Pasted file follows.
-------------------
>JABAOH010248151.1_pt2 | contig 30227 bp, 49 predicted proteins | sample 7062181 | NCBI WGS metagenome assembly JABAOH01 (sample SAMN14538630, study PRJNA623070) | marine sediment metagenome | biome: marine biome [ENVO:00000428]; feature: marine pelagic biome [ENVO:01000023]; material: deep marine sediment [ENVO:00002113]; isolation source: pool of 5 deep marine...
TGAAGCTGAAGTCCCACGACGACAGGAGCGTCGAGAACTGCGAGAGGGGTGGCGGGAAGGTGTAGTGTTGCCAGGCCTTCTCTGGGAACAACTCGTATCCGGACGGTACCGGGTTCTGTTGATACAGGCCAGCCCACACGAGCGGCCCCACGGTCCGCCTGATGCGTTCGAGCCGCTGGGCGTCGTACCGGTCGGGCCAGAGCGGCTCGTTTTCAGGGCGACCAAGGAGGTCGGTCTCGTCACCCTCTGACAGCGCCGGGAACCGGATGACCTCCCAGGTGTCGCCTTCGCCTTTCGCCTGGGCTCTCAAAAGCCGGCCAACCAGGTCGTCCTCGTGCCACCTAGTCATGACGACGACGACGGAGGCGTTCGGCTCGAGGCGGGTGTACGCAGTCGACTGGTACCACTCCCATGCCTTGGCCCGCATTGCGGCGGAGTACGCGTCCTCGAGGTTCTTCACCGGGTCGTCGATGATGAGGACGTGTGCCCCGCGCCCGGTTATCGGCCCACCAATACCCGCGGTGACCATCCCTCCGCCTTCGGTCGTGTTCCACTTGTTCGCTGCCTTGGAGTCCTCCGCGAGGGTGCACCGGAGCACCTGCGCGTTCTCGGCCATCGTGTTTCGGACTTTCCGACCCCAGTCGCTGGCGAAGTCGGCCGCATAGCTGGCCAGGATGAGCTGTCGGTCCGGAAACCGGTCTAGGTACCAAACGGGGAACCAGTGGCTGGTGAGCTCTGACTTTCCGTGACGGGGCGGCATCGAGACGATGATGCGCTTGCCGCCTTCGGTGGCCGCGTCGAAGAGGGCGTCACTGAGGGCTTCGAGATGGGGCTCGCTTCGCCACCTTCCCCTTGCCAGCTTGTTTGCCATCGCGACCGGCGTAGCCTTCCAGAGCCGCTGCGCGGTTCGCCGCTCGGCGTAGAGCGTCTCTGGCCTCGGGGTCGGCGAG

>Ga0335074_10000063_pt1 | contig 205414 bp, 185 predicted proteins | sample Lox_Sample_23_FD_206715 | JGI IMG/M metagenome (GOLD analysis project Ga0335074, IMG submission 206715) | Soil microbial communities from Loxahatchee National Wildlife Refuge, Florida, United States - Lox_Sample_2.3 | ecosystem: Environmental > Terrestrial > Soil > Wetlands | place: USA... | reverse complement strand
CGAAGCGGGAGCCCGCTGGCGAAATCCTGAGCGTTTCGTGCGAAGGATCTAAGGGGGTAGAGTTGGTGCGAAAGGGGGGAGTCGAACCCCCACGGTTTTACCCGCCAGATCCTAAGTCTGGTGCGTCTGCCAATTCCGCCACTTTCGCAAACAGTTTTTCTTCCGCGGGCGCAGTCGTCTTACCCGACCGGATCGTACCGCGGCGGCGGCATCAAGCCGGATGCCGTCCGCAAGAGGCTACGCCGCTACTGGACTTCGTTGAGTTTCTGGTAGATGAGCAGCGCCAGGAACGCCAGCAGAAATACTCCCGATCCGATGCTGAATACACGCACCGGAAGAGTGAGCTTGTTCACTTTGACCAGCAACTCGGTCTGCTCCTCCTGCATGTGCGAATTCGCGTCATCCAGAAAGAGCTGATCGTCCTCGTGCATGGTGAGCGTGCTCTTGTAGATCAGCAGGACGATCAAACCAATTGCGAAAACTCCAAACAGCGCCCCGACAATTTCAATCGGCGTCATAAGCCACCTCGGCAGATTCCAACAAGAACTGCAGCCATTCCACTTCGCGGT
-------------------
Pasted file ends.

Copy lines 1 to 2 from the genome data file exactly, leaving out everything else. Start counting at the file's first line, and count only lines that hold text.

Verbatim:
>JABAOH010248151.1_pt2 | contig 30227 bp, 49 predicted proteins | sample 7062181 | NCBI WGS metagenome assembly JABAOH01 (sample SAMN14538630, study PRJNA623070) | marine sediment metagenome | biome: marine biome [ENVO:00000428]; feature: marine pelagic biome [ENVO:01000023]; material: deep marine sediment [ENVO:00002113]; isolation source: pool of 5 deep marine...
TGAAGCTGAAGTCCCACGACGACAGGAGCGTCGAGAACTGCGAGAGGGGTGGCGGGAAGGTGTAGTGTTGCCAGGCCTTCTCTGGGAACAACTCGTATCCGGACGGTACCGGGTTCTGTTGATACAGGCCAGCCCACACGAGCGGCCCCACGGTCCGCCTGATGCGTTCGAGCCGCTGGGCGTCGTACCGGTCGGGCCAGAGCGGCTCGTTTTCAGGGCGACCAAGGAGGTCGGTCTCGTCACCCTCTGACAGCGCCGGGAACCGGATGACCTCCCAGGTGTCGCCTTCGCCTTTCGCCTGGGCTCTCAAAAGCCGGCCAACCAGGTCGTCCTCGTGCCACCTAGTCATGACGACGACGACGGAGGCGTTCGGCTCGAGGCGGGTGTACGCAGTCGACTGGTACCACTCCCATGCCTTGGCCCGCATTGCGGCGGAGTACGCGTCCTCGAGGTTCTTCACCGGGTCGTCGATGATGAGGACGTGTGCCCCGCGCCCGGTTATCGGCCCACCAATACCCGCGGTGACCATCCCTCCGCCTTCGGTCGTGTTCCACTTGTTCGCTGCCTTGGAGTCCTCCGCGAGGGTGCACCGGAGCACCTGCGCGTTCTCGGCCATCGTGTTTCGGACTTTCCGACCCCAGTCGCTGGCGAAGTCGGCCGCATAGCTGGCCAGGATGAGCTGTCGGTCCGGAAACCGGTCTAGGTACCAAACGGGGAACCAGTGGCTGGTGAGCTCTGACTTTCCGTGACGGGGCGGCATCGAGACGATGATGCGCTTGCCGCCTTCGGTGGCCGCGTCGAAGAGGGCGTCACTGAGGGCTTCGAGATGGGGCTCGCTTCGCCACCTTCCCCTTGCCAGCTTGTTTGCCATCGCGACCGGCGTAGCCTTCCAGAGCCGCTGCGCGGTTCGCCGCTCGGCGTAGAGCGTCTCTGGCCTCGGGGTCGGCGAG